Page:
Remnants of Union Lumber Company’s (ULC) Branch found

The Union Lumber Company’s Ten Mile Branch ran from the Mill site in Fort Bragg north along the coast over five trestles till it came to Ten Mile River. At Ten Mile River the railroad made a huge sweeping turn to follow the river eastwards inland.

The ocean  front portion of the Ten Mile Railroad route is now a dedicated hiking and equestrian trail from Pudding Creek to Ten Mile. Between 1916 and 1949, the Ten Mile Railroad was a working logging line carrying few passengers except for woods workers and their families who lived in the camps along the Ten Mile River. After the change to truck hauling in 1949, Union Lumber and successors Boise-Cascade and Georgia-Pacific used the railroad route as a logging road until 1983 when winter storms damaged the oceanfront portion of the road. The old railroad bed east of the Ten Mile Bridge is still used by Georgia-Pacific [and its current owners] as a logging road.

The railroad was discontinued June 17, 1949 and replaced by a private trucking road, which in turn was abandoned in 1983. The road is now owned by the people of California through the State Parks system.

North of the access to MacKerricher State Park at Ward Avenue, the route of the Ten Mile Railroad enters the ocean side edge of the Ten Mile sand dunes. The transition point, where the bluffs end and the dunes begin, was the site of a major El Nino washout in February 1998 when the remains of an old railroad trestle could be seen after the pavement toppled to the beach. Subsequent storms washed away most of this trestle.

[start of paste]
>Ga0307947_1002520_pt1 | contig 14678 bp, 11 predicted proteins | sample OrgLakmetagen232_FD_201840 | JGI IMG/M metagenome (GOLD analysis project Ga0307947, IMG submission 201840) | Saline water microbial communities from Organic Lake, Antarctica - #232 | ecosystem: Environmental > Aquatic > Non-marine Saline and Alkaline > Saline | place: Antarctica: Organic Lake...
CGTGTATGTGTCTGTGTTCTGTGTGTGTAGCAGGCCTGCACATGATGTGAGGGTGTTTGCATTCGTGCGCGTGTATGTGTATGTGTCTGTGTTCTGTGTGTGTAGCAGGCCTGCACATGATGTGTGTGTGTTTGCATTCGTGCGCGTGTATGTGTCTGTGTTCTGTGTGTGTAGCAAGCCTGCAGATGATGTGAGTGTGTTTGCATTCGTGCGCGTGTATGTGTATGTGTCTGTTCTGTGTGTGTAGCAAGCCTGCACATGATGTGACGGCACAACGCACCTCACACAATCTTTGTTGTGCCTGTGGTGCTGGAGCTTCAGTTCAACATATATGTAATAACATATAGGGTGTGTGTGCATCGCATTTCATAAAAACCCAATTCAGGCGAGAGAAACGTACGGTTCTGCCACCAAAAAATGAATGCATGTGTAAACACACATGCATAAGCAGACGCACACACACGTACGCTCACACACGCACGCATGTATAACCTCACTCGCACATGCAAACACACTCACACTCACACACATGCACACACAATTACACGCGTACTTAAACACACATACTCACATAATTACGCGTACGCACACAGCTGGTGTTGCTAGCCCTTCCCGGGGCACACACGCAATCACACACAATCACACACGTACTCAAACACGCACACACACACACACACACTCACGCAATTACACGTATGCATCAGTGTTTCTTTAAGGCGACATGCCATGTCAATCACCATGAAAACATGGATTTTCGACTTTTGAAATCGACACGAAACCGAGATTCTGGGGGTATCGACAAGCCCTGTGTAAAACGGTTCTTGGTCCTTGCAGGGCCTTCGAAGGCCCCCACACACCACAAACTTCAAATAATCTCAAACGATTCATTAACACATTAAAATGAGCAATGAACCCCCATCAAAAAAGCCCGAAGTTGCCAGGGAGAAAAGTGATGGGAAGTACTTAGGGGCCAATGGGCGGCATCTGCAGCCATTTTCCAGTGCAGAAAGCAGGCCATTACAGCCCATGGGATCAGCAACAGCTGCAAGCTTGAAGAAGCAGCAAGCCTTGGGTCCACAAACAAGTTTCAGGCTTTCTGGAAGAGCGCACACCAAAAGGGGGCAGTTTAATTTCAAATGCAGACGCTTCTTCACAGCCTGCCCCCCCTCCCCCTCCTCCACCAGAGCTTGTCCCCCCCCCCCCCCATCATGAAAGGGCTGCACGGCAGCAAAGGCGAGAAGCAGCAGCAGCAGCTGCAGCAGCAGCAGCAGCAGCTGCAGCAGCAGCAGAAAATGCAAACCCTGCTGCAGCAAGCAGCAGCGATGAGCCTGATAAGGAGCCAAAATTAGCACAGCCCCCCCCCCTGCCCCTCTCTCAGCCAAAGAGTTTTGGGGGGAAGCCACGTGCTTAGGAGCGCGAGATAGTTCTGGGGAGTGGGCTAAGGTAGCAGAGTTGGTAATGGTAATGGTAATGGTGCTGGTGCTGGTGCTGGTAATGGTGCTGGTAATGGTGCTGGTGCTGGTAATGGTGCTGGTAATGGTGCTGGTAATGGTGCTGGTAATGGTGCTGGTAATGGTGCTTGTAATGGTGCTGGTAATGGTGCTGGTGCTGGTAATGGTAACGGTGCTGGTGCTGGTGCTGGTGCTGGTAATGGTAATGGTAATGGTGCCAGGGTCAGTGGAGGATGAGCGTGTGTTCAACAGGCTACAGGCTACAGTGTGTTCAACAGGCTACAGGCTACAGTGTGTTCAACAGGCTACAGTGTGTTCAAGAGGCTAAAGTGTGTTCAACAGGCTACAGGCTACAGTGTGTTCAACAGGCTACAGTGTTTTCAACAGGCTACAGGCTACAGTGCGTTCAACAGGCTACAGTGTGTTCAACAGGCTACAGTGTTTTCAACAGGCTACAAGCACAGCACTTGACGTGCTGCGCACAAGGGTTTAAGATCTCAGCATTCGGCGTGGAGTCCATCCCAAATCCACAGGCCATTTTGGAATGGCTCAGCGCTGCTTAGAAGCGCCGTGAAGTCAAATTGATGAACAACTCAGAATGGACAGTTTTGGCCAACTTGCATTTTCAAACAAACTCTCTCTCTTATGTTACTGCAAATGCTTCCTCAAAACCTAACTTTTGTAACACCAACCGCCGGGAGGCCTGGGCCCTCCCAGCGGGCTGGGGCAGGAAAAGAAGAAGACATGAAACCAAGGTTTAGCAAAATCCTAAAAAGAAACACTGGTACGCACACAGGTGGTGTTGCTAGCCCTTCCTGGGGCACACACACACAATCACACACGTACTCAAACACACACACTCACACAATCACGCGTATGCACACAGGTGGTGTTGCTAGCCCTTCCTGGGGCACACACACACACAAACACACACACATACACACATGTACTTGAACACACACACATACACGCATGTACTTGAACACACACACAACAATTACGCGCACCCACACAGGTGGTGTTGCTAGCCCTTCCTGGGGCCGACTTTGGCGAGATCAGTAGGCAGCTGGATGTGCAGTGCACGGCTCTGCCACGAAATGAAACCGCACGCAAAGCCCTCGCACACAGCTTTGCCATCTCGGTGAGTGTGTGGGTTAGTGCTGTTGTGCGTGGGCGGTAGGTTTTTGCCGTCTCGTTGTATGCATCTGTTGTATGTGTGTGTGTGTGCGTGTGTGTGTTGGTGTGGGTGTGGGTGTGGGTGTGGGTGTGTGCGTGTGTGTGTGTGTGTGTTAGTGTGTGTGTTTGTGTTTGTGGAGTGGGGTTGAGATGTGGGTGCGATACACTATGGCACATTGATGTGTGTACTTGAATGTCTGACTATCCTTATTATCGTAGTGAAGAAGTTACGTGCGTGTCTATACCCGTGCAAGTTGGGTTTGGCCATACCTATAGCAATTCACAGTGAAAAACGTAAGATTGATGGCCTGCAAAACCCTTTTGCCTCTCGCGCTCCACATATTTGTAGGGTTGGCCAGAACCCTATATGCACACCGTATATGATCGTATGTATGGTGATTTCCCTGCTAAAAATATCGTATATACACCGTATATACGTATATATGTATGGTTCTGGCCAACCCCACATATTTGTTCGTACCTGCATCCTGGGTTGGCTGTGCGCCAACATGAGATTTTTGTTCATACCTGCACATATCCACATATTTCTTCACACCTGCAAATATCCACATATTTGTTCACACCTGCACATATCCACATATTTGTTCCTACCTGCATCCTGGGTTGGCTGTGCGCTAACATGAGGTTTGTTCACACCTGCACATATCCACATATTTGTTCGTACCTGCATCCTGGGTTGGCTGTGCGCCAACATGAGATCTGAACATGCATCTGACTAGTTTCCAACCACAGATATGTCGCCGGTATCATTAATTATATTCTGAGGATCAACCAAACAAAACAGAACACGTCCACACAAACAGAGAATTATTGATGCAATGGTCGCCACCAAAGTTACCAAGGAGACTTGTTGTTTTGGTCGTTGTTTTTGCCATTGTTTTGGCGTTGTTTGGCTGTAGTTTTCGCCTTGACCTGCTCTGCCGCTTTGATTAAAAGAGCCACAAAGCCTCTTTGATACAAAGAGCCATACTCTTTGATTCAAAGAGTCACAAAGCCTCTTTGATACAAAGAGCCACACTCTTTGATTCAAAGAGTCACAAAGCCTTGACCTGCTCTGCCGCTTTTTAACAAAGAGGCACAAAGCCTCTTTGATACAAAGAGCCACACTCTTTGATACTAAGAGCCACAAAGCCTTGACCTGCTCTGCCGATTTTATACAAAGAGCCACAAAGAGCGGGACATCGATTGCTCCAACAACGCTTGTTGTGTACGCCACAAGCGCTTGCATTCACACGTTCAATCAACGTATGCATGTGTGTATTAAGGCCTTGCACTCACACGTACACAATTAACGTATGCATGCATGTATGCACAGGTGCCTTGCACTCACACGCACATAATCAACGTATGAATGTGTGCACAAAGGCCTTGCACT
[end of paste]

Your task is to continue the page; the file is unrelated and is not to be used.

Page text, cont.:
Remains of an Inlenook Fen Tresrle

Remains of an Inlenook Fen Tresrle

Last winter there was a lot of heavy surf and very high tides along the coast with a lot movement of the beach and much debris washed up. Club member Mike Aplet and his charming wife are great hikers. They recently (Spring 2017) walked along the beach along the Inglenook Fen section of the Ten Mile Branch found, and photographed – see below – pieces of the Inglenook Fen Trestle.

Bent Cap from the Inglenook Fen Trestle

Bent Cap from the Inglenook Fen Trestle

Bent Cap from the Inglenook Fen Trestle

Bent Cap from the Inglenook Fen Trestle

Rare photos of something long gone.

Thanks Mike.

 

Hand tinted postcards of Caspar, Mendocino

Hand tinted postcards began as a conventional black and white photograph and were painted by hand prior to production. In the early days the colouring took place in the photographers studio. As demand expanded factories were established employing large numbers of women to hand tint photographic images prior to postcard printing. The paints were oil based and transparent and their chemistry was such that many of the colourists were to suffer illness as a result of licking their brushes to form a point.

Our website contains a number of hand tinted postcards but none of Caspar until I found these two: